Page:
What Not To Do? Assume.

15 Aug

Recently, I watched the series of clips shown on Channel 4, produced in partnership with Scope (a disability charity), called ‘What Not to Do’. These are short clips, as part of a campaign by Scope, aimed at tackling attitudes to disability, by highlighting the awkwardness that many people feel around disabled people. Within these clips, was one involving a lady with a restricted growth condition (http://www.channel4.com/programmes/what-not-to-do/on-demand/62097-001) – and some of the interactions between this lady, and an actor playing the role of company staff member below her, reminded me of some of the situations I’ve found myself in before. So! I thought I’d share some of them – as things that can go on the list of, as Channel 4 said, What Not to Do!

Where to start? Crouching down to speak to me. Yes, I am short and it’s unlikely that whilst standing you’ll feel eye contact is as natural as it may be with someone closer to your own height – I definitely have to look up most of the time when chatting to someone, and you’ll probably feel like you’re looking down on me… but! Please, PLEASE never crouch down to try and resolve this! It happened once, with a teacher of mine, and I was furious. I’m not a child; you do not need to ‘get down to my level’, I am used to needing to look up in conversation – so just carry on as you would with anyone else! I was bemused that someone who had known me for years thought this was an acceptable thing to do, and upon reflection, I’ve decided that if anyone in the future does this – I won’t just accept it, I will have to explain how that simply isn’t necessary – and is crossing the line of acceptable behaviour.

What else? Having lower expectations of me because I’m shorter and have a disability. I’ve written another post, detailing what someone with Pseudoachondroplasia can achieve, in response to a search term I’d noticed had brought up my blog before, which questioned whether someone with this condition could lead a fulfilling life. (https://lifewithpseudoachondroplasia.wordpress.com/2014/06/23/what-can-a-woman-with-pseudoachondroplasia-achieve/). I shall reiterate this point. Just because physically I may be a little limited in what I can do, this does not mean I can’t aim highly in all areas of life. I try not to let this disability hold me back, I have many career goals for my future and am slowly but surely ticking things off my list, I hope to settle into a successful relationship and have a family of my own – as most others would hope to, and there are many, many other things I hope to achieve. However, like in the video clip I referred to at the beginning of this post, I don’t understand why people would expect less of me, think my life aims won’t be so high, simply because I live with a disability? So please, don’t ever tell me I’m ‘inspirational’ or anything similar, simply because I’m leading a life more ‘normal’ than you may have expected. I find it almost insulting that you might expect less of me, I am a human being, not a disability. I am not defined by my condition. (I have reason to believe this is how lots of people with disabilities feel, but I won’t speak on behalf of others!)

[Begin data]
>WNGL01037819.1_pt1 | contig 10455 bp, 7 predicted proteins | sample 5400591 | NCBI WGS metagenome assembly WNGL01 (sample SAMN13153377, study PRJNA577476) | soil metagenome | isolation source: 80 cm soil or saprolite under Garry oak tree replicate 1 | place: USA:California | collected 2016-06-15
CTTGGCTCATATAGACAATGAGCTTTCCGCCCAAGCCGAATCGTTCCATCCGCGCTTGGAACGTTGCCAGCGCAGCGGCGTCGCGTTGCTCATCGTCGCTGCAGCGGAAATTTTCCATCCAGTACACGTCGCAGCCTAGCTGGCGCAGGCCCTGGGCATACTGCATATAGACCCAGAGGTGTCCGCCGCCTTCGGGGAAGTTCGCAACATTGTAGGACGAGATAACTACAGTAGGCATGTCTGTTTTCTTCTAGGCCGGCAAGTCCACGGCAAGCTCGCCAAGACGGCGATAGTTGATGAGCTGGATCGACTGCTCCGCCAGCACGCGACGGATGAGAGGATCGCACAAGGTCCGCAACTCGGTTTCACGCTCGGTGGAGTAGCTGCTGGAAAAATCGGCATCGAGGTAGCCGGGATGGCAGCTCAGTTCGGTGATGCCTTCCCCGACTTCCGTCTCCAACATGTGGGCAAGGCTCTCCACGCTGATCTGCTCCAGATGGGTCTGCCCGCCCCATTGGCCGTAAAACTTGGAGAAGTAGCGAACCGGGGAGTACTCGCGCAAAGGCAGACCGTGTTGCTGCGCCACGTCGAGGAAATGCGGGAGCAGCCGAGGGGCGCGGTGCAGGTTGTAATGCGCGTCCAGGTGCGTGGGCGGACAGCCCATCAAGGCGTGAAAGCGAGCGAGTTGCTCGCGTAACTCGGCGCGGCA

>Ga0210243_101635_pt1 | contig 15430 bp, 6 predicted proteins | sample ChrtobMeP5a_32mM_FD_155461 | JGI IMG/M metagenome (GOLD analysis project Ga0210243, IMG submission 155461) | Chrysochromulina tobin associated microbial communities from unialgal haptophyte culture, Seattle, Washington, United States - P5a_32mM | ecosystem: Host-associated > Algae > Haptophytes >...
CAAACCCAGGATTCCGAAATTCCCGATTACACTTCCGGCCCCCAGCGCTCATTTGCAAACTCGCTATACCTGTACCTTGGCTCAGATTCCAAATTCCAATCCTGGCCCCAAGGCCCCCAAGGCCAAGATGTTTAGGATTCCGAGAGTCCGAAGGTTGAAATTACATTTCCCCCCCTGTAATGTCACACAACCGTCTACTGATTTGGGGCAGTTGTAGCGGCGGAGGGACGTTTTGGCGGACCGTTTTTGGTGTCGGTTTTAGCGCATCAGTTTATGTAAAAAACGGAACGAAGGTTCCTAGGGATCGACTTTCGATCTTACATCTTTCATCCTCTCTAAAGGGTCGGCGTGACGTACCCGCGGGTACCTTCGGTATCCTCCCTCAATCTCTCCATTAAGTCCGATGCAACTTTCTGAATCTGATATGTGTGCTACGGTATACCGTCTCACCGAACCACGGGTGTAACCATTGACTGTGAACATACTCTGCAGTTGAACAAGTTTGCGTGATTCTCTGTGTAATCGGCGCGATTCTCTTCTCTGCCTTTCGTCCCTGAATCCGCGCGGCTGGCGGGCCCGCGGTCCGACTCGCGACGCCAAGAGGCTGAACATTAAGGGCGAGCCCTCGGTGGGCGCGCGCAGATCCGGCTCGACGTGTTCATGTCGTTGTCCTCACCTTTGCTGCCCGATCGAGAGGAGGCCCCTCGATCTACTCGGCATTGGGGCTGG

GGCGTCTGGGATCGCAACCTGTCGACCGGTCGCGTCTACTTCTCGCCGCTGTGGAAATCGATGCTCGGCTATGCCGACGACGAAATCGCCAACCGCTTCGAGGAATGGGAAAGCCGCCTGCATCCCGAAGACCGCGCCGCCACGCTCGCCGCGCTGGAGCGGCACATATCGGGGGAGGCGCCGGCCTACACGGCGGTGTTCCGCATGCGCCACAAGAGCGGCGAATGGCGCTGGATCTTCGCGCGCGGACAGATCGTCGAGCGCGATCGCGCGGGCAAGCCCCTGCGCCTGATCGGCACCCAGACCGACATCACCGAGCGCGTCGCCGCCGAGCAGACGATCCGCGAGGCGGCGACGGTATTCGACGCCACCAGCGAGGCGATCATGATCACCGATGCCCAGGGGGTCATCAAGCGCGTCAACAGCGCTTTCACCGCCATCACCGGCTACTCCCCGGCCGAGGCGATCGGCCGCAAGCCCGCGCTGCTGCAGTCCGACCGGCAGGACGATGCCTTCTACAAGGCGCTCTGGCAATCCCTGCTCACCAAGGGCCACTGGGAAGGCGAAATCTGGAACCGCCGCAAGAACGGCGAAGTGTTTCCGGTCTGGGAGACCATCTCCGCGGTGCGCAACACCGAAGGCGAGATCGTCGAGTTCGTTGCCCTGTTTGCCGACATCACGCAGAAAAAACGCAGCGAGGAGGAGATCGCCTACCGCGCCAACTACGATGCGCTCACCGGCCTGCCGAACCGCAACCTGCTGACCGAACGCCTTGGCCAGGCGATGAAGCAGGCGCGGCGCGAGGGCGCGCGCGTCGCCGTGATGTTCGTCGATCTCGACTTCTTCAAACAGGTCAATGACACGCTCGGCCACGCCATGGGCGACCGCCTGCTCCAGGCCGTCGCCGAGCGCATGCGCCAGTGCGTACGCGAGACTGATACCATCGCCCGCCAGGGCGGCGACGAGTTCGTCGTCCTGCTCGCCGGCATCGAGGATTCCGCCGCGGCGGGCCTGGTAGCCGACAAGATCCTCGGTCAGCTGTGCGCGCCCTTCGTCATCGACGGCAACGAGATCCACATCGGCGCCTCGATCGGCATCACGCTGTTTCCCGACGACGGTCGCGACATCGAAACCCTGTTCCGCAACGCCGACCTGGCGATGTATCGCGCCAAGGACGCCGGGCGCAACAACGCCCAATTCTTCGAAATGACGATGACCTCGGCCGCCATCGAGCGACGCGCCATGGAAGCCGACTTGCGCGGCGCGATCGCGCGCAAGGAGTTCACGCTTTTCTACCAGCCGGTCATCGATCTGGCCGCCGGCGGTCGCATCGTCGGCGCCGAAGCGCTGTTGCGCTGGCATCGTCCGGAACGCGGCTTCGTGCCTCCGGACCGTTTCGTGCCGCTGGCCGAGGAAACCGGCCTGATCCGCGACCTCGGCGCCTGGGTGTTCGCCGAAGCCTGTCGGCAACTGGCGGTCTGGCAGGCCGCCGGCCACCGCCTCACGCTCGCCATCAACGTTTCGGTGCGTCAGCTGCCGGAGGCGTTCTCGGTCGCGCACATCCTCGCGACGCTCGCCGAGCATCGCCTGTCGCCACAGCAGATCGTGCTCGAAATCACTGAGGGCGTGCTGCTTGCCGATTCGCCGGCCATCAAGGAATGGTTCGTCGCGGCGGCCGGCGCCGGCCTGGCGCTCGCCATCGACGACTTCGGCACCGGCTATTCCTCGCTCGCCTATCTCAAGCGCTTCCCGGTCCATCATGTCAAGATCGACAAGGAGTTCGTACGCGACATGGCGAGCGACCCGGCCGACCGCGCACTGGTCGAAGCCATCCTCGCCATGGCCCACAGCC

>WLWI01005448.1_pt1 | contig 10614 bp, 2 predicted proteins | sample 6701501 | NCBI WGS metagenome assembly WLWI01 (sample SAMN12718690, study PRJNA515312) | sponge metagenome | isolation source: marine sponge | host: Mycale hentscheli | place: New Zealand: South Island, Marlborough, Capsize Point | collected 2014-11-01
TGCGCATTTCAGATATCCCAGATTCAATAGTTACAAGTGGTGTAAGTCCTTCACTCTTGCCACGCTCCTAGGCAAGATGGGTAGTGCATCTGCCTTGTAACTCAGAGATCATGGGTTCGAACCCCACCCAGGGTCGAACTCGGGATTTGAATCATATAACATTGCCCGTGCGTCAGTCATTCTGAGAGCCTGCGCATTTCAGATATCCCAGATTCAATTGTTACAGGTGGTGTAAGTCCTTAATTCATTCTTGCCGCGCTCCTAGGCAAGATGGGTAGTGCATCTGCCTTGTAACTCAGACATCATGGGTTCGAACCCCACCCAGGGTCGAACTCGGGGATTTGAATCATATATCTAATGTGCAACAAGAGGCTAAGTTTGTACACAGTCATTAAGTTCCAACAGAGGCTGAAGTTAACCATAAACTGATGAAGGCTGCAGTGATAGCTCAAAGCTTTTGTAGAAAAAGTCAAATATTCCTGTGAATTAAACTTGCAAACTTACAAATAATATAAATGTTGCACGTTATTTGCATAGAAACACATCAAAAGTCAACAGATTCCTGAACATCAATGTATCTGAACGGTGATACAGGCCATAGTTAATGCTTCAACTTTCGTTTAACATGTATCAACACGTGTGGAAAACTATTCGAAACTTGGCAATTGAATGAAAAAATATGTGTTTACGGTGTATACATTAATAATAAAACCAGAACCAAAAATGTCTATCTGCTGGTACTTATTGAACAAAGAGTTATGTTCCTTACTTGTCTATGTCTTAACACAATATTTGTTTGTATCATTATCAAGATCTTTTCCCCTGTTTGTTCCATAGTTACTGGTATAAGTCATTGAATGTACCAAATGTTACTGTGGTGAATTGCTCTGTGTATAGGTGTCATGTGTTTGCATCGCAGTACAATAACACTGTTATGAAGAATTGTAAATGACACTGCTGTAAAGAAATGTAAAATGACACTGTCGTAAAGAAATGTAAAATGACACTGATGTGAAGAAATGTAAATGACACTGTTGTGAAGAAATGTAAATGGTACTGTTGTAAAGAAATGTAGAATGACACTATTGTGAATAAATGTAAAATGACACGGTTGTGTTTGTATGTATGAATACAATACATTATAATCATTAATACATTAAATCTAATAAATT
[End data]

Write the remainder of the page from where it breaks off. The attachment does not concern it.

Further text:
Thankfully, not every situation acted out in that clip has happened to me – I can’t imagine how I’d react if someone spoke to me like I was a child! However, I have experienced a couple of the others – being picked up on a night out, ‘because I’m so small’. Without asking (when the answer would have been a firm, ‘no’), just to pick me up is NOT acceptable. I am not a doll. I am not a novelty toy you can play with.

Finally, one more assumption that I wish people wouldn’t make, is about my ability to drive. Yes, I am capable of driving. And like in the video, no, I don’t drive a SMART car just because I’m small. I just drive a car of my choosing, with pedal extensions to allow for my shorter legs. Along with this goes another assumption that seems to be made incredibly frequently – my blue badge I have which allows me to park in the ‘disabled parking’ places. Yes, I am young, and yes, when I pull up it may look like a young woman who is about to abuse the provision of such parking places, but actually, I do have a badge. I have a badge because parking further away from the venue I’m trying to access results in me having to walk further, and therefore being in pain sooner. I’m well aware that my disability may not be as instantly understood as requiring a disabled parking badge, as say, someone in a wheelchair for one reason or another, but I wish people would stop making these assumptions that I either don’t have one, or don’t need one! So please – if you ever begin to judge someone before they’ve had a chance to display the badge in the window, wait before you give those disapproving/disbelieving looks!

Apologies for this post turning into a bit of a rant, that wasn’t intended – I thought the Scope/Channel 4 clips do a good job of highlighting some of the ridiculous things people with various disabilities have to deal with. I’d recommend you put aside some time to watch the whole series. I suppose I just wanted to highlight some of the assumptions that are often made about me, because I have Pseudoachondroplasia, and how these assumptions simply shouldn’t be made. I fully accept that the condition does change my life in some ways, but it does not define me and everything I do, so please, please don’t think it does! I would far rather answer a direct question, if you want to learn about how my disability might affect me, than for you to assume! Please, never assume these things!

x

“So, are you a dwarf then?”

8 Jul

Just a quick post, to see if I can get any opinions/thoughts on something that happened to me a couple of days ago – which I’m not sure if I’m comfortable with or not, would you be? Let me know…

So, I had just been up and down the aisles of Tesco, collecting my shopping, then I waited patiently in the queue for the checkout… said hello to the cashier, he said hello back, ‘How are you?’, ‘Fine thanks, you?’, ‘Fine’, you know, the norm. Then, as I was about half way through packing, he asks, out of the blue, “So, are you a dwarf then?”. Stunned by his direct question, I responded, “Well, yes, technically apparently so”, silence. Then, a few moments later – “So, have you been stretched out then? You’re a bit tall.”.  Urm, what?!?